Why you should leave your retirement accounts alone if you are in debt

If you are in debt, it is easy to get desperate and look to other sources you may have to pay off your debts. One source that some consider tapping is their retirement funds. Although paying back the debts you owe as soon as possible seems to be the most important thing at this moment, using your retirement assets to do so is a foolish idea in most cases. If you truly cannot pay back your debts using your non-retirement income and assets alone, bankruptcy would likely be a better solution with fewer negative repercussions.

One reason why it is not a good idea to use your retirement assets to pay your debts is that it will cost you additional money. As soon as you withdraw your money from your retirement accounts, you are hit with early withdrawal penalties and possibly tax liabilities. Because of this, you will likely have to withdraw more money than the amount of your debts, in order to ensure that the penalties are covered as well. Even if you manage to withdraw the money without penalty in the rare case, you lose the benefit of long-term compound growth of your money, which can significantly hurt you financially later in life.

Another reason why retirement accounts should not be touched to pay your debts is that these accounts are kept out of the reach of creditors during bankruptcy by law. As a result, creditors cannot force you to use the funds in these accounts to satisfy the debts they hold, if you file bankruptcy. Under the law, accounts that are exempt from your creditors include:

  • IRAs (Traditional and Roth up to $1,245,475)
  • 401(k)s and 403(b)s
  • Keogh plans
  • Pensions
  • Most other defined benefit plans

Although you may think that filing bankruptcy causes you to lose all your assets, in reality, retirement accounts are not affected by the bankruptcy process. Once you have completed bankruptcy, you are able to start over without many of your pre-bankruptcy debts, but are able to keep the retirement assets that you have worked hard to accumulate.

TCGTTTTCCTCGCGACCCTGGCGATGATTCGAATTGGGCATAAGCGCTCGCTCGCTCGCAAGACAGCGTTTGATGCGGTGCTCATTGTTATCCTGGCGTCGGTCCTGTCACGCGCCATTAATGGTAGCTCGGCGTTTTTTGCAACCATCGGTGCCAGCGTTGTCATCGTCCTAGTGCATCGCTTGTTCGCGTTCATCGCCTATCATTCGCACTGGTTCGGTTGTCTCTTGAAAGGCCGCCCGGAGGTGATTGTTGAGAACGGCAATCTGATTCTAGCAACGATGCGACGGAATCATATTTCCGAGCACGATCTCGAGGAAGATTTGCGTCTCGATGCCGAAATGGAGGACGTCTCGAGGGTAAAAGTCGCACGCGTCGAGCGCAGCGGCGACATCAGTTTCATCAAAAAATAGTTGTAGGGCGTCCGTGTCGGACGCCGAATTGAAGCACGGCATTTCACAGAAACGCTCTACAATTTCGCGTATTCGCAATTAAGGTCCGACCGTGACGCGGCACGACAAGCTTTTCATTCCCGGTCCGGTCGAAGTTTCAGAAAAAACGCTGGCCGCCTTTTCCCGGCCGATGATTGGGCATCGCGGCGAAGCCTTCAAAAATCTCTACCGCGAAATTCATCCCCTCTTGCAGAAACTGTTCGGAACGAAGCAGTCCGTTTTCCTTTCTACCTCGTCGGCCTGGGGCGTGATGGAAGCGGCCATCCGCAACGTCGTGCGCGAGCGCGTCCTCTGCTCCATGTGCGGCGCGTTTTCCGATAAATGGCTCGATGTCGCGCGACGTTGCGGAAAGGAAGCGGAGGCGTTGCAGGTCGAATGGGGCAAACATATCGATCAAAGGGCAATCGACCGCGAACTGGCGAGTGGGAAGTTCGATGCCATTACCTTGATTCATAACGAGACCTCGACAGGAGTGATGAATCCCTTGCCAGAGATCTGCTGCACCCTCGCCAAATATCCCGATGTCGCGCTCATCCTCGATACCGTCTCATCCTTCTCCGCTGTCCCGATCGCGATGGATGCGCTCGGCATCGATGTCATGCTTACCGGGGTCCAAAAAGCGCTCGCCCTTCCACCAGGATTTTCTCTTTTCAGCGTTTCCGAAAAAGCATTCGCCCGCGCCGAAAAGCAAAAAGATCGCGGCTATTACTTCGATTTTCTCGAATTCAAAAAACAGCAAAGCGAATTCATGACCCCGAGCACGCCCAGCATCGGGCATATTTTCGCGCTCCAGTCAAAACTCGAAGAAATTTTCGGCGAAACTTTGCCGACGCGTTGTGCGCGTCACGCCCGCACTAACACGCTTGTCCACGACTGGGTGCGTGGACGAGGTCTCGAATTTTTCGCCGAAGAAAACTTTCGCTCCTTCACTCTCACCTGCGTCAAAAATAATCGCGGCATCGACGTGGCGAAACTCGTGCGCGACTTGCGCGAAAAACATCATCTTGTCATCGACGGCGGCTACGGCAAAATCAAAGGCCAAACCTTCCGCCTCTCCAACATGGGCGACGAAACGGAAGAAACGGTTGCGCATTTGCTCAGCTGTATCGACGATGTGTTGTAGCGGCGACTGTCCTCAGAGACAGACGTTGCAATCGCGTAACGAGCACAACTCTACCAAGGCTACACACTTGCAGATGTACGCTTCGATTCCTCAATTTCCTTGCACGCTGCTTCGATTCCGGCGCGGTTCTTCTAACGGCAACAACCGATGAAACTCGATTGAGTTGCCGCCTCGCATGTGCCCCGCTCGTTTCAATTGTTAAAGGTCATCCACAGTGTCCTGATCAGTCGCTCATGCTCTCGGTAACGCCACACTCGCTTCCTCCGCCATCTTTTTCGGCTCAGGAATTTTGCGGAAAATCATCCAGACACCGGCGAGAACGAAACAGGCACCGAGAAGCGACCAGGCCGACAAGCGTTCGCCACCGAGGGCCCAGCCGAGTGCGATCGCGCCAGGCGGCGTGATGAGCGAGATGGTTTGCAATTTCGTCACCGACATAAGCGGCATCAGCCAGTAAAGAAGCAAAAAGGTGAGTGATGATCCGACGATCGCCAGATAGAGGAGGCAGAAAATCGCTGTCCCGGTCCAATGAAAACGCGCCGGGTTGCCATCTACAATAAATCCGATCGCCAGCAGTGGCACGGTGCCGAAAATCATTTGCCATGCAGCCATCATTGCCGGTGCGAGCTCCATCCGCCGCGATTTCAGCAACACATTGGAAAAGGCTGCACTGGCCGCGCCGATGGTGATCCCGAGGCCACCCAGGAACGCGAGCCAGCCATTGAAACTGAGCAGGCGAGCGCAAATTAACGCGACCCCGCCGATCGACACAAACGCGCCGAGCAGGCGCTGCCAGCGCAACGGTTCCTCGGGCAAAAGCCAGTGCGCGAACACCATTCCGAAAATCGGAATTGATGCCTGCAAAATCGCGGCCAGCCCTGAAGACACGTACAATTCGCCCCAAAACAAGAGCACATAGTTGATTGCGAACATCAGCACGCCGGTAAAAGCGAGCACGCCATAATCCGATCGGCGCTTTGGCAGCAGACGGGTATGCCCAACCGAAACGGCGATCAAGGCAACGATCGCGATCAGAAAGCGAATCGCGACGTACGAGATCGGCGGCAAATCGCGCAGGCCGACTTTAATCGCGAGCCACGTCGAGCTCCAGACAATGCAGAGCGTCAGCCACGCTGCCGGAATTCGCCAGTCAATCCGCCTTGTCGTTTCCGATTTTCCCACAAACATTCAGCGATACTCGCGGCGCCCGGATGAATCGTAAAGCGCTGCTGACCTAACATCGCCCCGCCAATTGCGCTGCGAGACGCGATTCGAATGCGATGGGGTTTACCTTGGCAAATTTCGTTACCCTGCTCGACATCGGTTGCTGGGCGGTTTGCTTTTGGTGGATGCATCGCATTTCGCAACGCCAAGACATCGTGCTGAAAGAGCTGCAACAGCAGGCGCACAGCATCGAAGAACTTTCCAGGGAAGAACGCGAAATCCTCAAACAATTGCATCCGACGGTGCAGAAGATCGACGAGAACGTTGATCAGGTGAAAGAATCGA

However, it is important for you to understand that you cannot use your retirement accounts as a way to defraud your creditors. Once you file either Chapter 7 or Chapter 13 bankruptcy, the court examines the transactions you made just before you filed bankruptcy. If it finds that you attempted to protect your non-retirement assets from creditors by transferring them into your retirement accounts, it can remove the exempt status from these accounts, allowing the funds contained within to be used to pay your debts.

Speak to an attorney

Since everybody does not always know about the exemption status of retirement accounts, many people needless sacrifice their futures in order to pay their debts that would have been eliminated in bankruptcy anyway. To learn more about the options available to you if you are in debt, contact the experienced bankruptcy attorneys at Prescott Pearson & Tande, PA Our attorneys can assess your financial situation and recommend the best way to obtain the fresh start you are looking for.